Playing Poker, California Style

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In poker, a player wins through one of two strategies: by having the best hand outright or bluffing his way to victory.

More times than not, players with potentially winning hands never collect the pot because of the victor's ability to pull off strategy number two, a shrewd psychological ploy that allows a player to maximize his resources because of timing, discipline and nerve. It's a risky approach because if the bluff is called too many times and found to be without merit, then the player utilizing this technique loses all advantages and quickly becomes marginalized. On the other hand, if the strategist succeeds, he may be able to pull off miraculous outcomes through guile as a substitute for financial resources.

Which takes us to the political poker game between Democrat Jerry Brown and Republican Meg Whitman. It's a high stakes game, with reign over California for the next four years serving as the final pot. Clearly, the players have different resources and different strategies.

In this game, the largely self-funded Meg Whitman clearly has financial dominance. The latest data show that she is badly outspending Brown. Since January 1 of this year, Whitman has spent about $364,000 per day; Brown has spent a total of $633,000 for the entire seven plus months. It's not by accident. To date, Whitman has self-funded $91 million of the $109 million raised by her campaign. Brown has been aided by about $7 million from various independent expenditures. Still, no matter how you cut it, the campaign spending to date is about as one-sided as it gets.     

Whitman is attempting to win this game by raising the stakes in every hand to the point of making the election a one-player contest. She hopes to hike the ante to such a level that Brown will be rendered uncompetitive, and therefore the loser. It's what one does with financial resources. For his part, Brown is attempting to win the game by employing guile as a replacement for capital. As such, he has to be careful about when he plays a hand and when he doesn't. So far, Brown has played little, with nary so much as a single television or radio ad. Instead, he has chosen to save his resources for later in the campaign season when the pots will grow with the approach of election day. In place of money, Brown has remained visible through announcements in his post as attorney general, on line releases of campaign positions, and countless appearances at neutral venues where Whitman has been absent. It's what a poker player does when he's watching his undersized resources.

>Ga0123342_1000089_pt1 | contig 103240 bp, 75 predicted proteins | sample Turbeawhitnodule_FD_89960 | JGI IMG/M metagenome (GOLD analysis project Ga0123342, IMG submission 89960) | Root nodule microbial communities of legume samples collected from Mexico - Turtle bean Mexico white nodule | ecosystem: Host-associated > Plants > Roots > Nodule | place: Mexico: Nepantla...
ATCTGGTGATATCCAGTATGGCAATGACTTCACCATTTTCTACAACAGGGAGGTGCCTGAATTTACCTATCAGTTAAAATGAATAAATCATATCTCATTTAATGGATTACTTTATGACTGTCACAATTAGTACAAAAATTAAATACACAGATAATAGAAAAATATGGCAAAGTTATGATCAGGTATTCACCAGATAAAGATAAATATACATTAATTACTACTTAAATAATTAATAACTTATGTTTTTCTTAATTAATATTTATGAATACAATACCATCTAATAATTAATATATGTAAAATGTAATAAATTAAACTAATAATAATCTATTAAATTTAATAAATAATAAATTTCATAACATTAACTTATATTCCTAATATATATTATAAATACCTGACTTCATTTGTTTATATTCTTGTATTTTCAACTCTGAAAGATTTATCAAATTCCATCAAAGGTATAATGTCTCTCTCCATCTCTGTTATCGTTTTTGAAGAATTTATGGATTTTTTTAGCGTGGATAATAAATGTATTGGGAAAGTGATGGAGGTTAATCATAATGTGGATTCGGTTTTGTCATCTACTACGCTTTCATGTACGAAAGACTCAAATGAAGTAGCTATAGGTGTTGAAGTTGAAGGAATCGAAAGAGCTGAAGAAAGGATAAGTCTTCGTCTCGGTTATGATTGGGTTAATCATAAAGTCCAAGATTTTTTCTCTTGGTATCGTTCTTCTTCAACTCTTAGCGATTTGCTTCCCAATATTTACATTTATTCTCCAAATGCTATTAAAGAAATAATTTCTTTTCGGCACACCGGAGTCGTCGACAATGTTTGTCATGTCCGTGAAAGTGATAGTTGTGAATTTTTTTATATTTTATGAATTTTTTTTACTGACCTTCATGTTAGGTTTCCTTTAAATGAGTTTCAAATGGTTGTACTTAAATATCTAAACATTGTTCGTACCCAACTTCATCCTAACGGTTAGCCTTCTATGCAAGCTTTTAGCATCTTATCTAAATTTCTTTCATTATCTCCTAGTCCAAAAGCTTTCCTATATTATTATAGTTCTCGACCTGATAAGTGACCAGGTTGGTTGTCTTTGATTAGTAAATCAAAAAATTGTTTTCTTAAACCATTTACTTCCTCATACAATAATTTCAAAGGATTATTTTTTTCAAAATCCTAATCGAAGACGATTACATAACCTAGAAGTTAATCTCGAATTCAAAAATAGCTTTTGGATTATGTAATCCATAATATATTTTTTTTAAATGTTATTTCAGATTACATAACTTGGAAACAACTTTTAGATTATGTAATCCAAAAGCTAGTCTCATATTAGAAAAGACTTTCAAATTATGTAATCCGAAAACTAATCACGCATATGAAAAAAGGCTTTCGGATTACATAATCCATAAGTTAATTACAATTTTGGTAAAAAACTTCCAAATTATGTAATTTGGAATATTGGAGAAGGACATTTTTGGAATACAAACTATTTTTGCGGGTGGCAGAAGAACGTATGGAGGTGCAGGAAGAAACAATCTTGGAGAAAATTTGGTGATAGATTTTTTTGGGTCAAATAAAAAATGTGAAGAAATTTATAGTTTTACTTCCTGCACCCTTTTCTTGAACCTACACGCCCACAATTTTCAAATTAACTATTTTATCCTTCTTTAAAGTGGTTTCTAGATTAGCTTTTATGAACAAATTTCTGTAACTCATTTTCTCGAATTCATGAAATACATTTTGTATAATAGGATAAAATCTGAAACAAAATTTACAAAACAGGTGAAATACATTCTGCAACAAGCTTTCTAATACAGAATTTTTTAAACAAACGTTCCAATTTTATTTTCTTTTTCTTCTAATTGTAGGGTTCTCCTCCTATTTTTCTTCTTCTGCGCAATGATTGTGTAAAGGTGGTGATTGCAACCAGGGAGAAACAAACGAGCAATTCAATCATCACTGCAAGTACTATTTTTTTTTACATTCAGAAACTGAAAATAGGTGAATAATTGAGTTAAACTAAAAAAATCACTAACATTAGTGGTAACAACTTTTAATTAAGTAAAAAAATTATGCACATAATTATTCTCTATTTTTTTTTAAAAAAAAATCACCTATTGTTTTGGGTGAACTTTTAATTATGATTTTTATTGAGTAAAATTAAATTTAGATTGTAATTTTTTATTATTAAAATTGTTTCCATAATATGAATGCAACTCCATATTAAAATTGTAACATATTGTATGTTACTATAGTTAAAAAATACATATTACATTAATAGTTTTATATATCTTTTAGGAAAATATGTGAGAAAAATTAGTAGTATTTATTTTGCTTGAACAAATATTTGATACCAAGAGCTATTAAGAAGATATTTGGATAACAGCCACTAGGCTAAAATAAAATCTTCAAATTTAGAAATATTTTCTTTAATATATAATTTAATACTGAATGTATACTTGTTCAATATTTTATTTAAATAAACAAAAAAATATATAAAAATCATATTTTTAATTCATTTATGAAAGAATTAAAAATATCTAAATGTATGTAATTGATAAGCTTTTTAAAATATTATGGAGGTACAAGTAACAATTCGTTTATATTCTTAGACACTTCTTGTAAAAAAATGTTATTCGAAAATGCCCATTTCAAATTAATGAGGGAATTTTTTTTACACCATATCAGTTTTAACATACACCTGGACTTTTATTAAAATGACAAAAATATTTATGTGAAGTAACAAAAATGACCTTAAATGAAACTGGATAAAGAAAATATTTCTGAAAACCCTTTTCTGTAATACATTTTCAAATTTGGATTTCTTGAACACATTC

Incredibly, Brown's strategy may be working, at least to the point of preventing a Whitman runaway. The latest polls have Brown with a 3 point lead over Whitman. That's a statistical tie in the eyes of the pollsters, still it shows that the Brown strategy has life. It's not only left Whitman supporters asking "$109 million for this?" but it has emboldened the Brown camp to continue with its strategy. Meanwhile, has squirreled away more than $23 million, which has been collected during the year--an amount that leaves him with twice as much money as Whitman at this point in the campaign.

Meanwhile, back at the poker table, Meg Whitman must invest more funds to stay in the game--potentially as much as $100 million more between now and November 2nd. Another player might well withdraw in the face of such resources, but why should Jerry Brown? If he's held her to a draw or better to this point, he may surprise a lot of people with his poker playing at the end of the game.     

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